On Monday, I told readers of this blog that someone at GDC made me a game in 10 minutes. I announced that I would reveal the game "tomorrow," and then, like the best game companies, I delayed my announcement. Now I'll tell.
The person who made a game for me in 10 minutes on Monday was Matt MacLaurin at Microsoft. He's the man in charge of Kodu, a piece of development software designed to enable kids to make games for the Xbox 360. Kodu replaces the need to write lines of code with the opportunity to write what look like rebuses -- picture-based sentences -- to engineer simple games using pre-set 3D characters. It's all orchestrated by the Xbox 360 controller.
I told MacLaurin that I had thought of a game mechanic a few months ago that I didn't think I'd seen in any games. I had no interest in quitting my job as a reporter to make it, but I wondered if Kodu would enable me to see if it's fun.
My game mechanic idea: What if the player had four enemies to fight, and, when the first enemy was killed, the other three enemies would collectively gain the health that that killed enemy had started with? And what if that logic continued until there was only one powerful enemy left? Would that feel like the player had turned his group of enemies into one tough boss?
MacLaurin picked up the controller, and I checked my watch.
Ten minutes later he had made and tested several iterations of the game. He had surmounted one big obstacle, too. Working around Kodu's lack of an instruction for how a character should handle death, he had scripted the enemies to redistribute their health points when a certain amount were depleted. It worked. What we had was a player-controlled UFO shooting against four flying blue enemies. Eliminating one caused the others to turn yellow and be tougher (he made them faster too). Whittling them down to two turned them purple; getting them down to one made the final enemy red. The later clashes were harder than the earlier ones.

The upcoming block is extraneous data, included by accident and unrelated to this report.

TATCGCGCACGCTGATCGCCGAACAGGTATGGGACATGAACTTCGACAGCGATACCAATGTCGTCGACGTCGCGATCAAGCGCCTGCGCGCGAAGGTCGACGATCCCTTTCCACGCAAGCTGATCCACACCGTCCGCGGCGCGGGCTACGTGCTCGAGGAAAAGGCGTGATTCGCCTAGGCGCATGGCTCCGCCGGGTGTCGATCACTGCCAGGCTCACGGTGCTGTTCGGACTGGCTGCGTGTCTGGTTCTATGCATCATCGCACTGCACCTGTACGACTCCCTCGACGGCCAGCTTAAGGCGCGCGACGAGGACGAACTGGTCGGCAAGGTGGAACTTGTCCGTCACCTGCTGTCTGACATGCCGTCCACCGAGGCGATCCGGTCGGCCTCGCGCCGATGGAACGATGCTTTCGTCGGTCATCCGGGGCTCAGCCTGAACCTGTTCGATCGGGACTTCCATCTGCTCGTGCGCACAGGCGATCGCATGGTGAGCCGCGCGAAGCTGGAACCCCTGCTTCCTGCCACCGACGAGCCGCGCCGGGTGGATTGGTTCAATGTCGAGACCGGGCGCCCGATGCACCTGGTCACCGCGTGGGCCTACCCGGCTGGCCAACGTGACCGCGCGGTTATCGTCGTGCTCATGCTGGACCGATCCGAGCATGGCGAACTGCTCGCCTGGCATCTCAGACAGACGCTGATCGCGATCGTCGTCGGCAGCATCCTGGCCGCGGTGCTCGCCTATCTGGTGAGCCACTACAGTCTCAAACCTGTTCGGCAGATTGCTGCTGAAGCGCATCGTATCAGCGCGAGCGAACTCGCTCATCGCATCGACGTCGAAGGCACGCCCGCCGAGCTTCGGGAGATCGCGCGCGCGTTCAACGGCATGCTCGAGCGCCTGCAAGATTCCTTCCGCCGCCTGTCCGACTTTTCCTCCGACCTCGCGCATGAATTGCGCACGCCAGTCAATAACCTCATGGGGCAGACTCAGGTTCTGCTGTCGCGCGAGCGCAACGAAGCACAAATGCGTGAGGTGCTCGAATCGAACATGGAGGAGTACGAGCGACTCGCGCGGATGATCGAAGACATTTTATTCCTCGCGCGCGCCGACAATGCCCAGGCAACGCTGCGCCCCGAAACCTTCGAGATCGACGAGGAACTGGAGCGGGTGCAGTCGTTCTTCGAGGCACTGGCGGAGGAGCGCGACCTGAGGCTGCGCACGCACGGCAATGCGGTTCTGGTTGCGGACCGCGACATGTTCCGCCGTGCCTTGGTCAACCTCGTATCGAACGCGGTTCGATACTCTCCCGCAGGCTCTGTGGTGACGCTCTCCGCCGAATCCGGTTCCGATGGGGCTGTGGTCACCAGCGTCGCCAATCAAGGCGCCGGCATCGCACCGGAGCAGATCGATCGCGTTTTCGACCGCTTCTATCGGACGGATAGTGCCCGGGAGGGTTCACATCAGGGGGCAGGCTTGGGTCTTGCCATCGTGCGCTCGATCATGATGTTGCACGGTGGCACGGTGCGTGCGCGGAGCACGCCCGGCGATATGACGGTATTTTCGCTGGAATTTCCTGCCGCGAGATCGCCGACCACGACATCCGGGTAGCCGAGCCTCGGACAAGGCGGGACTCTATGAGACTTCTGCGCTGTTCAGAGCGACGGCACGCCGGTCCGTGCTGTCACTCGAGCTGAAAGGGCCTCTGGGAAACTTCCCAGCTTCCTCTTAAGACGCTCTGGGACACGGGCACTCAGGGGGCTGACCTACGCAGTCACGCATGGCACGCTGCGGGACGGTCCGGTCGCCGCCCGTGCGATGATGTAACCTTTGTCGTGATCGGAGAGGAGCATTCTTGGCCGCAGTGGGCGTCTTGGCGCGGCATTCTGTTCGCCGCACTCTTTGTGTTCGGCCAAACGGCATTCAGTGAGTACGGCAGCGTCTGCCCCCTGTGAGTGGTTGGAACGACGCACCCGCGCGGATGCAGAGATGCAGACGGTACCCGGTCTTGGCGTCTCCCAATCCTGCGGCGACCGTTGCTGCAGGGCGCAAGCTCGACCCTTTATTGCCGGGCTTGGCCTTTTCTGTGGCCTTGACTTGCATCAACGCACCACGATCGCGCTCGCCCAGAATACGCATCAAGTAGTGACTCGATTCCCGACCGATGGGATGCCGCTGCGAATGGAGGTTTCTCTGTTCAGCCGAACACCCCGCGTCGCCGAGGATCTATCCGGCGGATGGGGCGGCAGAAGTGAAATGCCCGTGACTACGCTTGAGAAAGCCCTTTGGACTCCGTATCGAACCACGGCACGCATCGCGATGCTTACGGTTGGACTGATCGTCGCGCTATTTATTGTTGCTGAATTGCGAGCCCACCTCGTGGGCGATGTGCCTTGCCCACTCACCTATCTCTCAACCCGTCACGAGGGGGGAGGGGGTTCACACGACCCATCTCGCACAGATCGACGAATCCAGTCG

The game was ok. I learned that my gameplay idea wasn't immediately fun. But for MacLaurin to be able to do that in 10 minutes was impressive. I understood every line of picture-based code he inputted and probably could have constructed a similar batch of code with Kodu in an hour or so. Imagine the flights of fancy any of us could test with this.
Kodu will ship as a downloadable product to the Xbox 360 this spring, priced and offered in the style of a Community Game, complete with a free demo.
Look for another Kodu post above this one, that explains how the software's picture language works.